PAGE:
How To Become A Hand Model: 5 Tips from Real Models
Every day, we flip through newspapers and glossy magazines and drool over the exquisite jewelry or the handbags. Sometimes a pair of disembodied hands is shown clutching a fabric or showing off a glittering watch. On other occasions, a slender arm is seen akimbo, keeping the gorgeous nail paint in full view. We never really bother about whose hands they may be, but for those of you who wonder, here’s the answer: it is a hand model at play. We compiled some tips on how to become a hand model collected from some real life hand models.
Who Is A Hand Model?
For the uninitiated, there is a concept called part modeling. This means that the person in question need not showcase the whole of the body, but only certain parts. A hand model comes under the purview of part modeling, wherein, the model uses predominantly her hands for the purpose of advertising any product.
What Do You Need to Be A Hand Model?
Naturally, you need really photogenic limbs. Till recently, long, slender fingers, with well-manicured fingernails have always attracted good work profiles. While the skin tone is not an issue, it helps to have a smooth, unblemished complexion. With a growing consciousness about how average men and women look, brands are also looking for less photogenic hands. That still does not count splotchy skin or broken nails, though. Models with freckled skin can also happily be hand models, as long as their fingers look well-cared for. Here are a few tips for an aspiring hand model:
#1. Practice Using Your Hands
Hand models are often required to position their hands and fingers in awkward poses in a way that keeps the focus on the product. Hence, a portfolio of your hands photographed in various positions – clutching or picking something, placed casually on a surface, in motion etc. – should be prepared in advance, for making the selection process easier. You can imitate postures from already published advertisements.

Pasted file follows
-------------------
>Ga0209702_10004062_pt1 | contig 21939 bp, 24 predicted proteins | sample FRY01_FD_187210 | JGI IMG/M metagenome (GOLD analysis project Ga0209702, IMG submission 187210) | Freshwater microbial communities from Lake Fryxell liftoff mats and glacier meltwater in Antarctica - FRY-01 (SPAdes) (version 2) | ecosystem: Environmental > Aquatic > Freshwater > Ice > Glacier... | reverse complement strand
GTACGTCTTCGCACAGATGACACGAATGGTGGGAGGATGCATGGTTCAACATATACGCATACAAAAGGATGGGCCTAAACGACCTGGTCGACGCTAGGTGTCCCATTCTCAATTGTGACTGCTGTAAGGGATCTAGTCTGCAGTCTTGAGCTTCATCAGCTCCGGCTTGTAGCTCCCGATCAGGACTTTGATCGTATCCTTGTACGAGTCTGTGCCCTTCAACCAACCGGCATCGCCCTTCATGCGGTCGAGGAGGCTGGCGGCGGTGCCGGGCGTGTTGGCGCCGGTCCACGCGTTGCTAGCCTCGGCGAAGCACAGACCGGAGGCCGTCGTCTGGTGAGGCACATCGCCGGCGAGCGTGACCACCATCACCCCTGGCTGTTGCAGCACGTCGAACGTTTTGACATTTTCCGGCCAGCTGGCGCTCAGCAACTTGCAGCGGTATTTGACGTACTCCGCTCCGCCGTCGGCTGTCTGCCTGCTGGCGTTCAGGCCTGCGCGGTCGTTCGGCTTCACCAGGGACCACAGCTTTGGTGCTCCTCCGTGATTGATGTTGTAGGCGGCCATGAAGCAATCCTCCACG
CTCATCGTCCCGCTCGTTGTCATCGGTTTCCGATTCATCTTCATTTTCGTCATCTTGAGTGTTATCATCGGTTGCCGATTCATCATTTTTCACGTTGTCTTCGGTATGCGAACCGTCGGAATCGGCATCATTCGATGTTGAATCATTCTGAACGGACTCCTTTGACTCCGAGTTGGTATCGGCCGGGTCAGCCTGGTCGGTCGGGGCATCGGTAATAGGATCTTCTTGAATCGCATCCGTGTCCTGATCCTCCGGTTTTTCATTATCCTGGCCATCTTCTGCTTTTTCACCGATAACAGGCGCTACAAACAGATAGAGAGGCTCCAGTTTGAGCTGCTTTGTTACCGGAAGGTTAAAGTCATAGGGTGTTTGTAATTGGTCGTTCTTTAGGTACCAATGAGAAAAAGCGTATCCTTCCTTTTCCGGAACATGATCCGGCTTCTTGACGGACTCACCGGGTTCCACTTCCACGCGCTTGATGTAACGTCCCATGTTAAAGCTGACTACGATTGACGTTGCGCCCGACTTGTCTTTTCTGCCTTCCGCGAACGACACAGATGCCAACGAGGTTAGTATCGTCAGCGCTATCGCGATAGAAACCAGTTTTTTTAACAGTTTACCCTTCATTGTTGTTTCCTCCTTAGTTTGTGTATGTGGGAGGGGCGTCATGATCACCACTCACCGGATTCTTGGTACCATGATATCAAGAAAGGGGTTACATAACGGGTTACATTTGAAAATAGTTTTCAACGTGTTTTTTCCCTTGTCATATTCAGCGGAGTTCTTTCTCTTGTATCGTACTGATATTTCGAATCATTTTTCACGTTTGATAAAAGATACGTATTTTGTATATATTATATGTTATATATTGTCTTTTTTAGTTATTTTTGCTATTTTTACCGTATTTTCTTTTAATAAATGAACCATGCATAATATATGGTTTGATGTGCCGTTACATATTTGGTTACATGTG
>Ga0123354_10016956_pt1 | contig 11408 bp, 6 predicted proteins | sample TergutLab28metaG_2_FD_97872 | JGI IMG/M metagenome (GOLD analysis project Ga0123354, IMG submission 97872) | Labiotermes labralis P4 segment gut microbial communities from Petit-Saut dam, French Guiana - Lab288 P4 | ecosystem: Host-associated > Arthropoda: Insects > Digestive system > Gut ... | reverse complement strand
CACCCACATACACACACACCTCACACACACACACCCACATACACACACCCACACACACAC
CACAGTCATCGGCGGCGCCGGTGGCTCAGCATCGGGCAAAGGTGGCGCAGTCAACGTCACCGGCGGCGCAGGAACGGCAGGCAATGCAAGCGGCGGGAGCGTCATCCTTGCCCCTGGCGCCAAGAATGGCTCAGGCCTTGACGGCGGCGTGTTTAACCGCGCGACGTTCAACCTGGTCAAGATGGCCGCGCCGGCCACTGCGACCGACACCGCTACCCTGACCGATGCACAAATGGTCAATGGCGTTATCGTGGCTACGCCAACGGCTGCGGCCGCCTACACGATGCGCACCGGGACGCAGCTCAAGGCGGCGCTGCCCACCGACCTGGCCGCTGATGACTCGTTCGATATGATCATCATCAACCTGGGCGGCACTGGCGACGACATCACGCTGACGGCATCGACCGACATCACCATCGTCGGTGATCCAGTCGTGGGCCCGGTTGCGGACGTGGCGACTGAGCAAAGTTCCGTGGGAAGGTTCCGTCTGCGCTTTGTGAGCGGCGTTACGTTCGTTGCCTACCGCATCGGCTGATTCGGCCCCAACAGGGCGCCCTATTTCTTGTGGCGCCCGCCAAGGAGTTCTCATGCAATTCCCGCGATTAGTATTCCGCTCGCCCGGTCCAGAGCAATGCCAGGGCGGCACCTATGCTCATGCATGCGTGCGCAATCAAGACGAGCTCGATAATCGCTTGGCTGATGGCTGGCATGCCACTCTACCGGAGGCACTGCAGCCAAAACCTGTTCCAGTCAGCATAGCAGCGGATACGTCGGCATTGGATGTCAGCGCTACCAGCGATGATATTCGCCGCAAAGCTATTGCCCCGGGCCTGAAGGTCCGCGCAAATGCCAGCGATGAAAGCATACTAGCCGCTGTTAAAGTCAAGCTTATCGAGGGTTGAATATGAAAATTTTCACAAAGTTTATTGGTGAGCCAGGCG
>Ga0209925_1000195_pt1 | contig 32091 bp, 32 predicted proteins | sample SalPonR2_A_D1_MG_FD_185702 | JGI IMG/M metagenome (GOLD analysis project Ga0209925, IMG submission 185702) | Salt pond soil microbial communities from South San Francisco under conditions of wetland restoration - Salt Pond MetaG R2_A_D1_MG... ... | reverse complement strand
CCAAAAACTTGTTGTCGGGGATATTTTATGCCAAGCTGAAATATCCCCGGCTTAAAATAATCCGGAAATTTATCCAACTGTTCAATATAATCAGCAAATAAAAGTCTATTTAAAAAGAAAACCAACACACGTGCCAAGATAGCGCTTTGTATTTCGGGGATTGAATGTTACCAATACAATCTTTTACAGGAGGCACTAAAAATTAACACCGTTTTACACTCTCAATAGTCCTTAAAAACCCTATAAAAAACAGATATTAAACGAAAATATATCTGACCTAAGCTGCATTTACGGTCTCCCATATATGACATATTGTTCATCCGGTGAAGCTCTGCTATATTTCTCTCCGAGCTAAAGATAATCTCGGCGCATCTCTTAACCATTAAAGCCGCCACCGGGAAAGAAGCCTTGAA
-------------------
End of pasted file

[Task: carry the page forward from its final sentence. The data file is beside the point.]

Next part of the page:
Your hands are your assets as a hand model. So, you need to take care of them consciously. Some models even sleep with gloves on their hands to retain the moisture on the skin. If you cannot go so extreme, at least keep your hands well-moisturized on a regular basis. Like anyone who is in show-business, you must eat healthy, including plenty of vitamins, minerals and drink lots of water. Dry or cracked skin looks terrible on camera.
#3. Invest in A Good Manicure
At least, when you are still looking to establish yourself as a hand model, you certainly need someone to take a professional look at your hands. No hand is without its fair share of problems, but a good manicurist can easily tweak and hide the weak spots. Once you are at the top of the business, manicurists will fall over themselves to pamper your fingers!
Often, hand models have to hold on to a physically challenging posture for prolonged periods. They are sometimes required to keep their bodies out of the frame, and may even have to substitute for someone else’s hands without being obvious. You will thus need to have strong, steady hands, that do not waver under heavy load or prolonged static position. Sometimes, even the slightest movement can blur the outcome.
#5. Give Up Anything that Damages the Hands
This means that you may have to stop chopping vegetables or dealing in ink, or even play beach volleyball. If you chip a nail or earn a scratch, there are high chances you will lose the booking in favor of someone who has seemingly impeccable limbs.
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How Much Does A Hand Model Get Paid?
It may star small, but if you stick around, there is good money to be made as a hand model. Posing for print media is more remunerative than for TV. Some reports show that a premiere parts model ends up earning as much as $1,000 per day for a TV advertisement. For magazines and newspapers, the pay is even higher at $2,000 to $5,000 per day. If you make it to the top league, you may even start earning as much as $75,000 annually. Of course, this is the best case scenario. Admittedly, the workflow can be stifled, especially if you are starting out. The more experience you gather, the higher your chances to model for the bigger brands and fashion houses, in which case, the pay bracket goes up. For models keen on making some extras bucks, this is a handy profession.
The hand modeling market is relatively small, with fewer opportunities. Japan is a lucrative market, while the American market has fewer outlets. But nobody can deny the obvious demand for hand models in this increasingly visual age. So if you are really interested in this profession, there are good options to go round.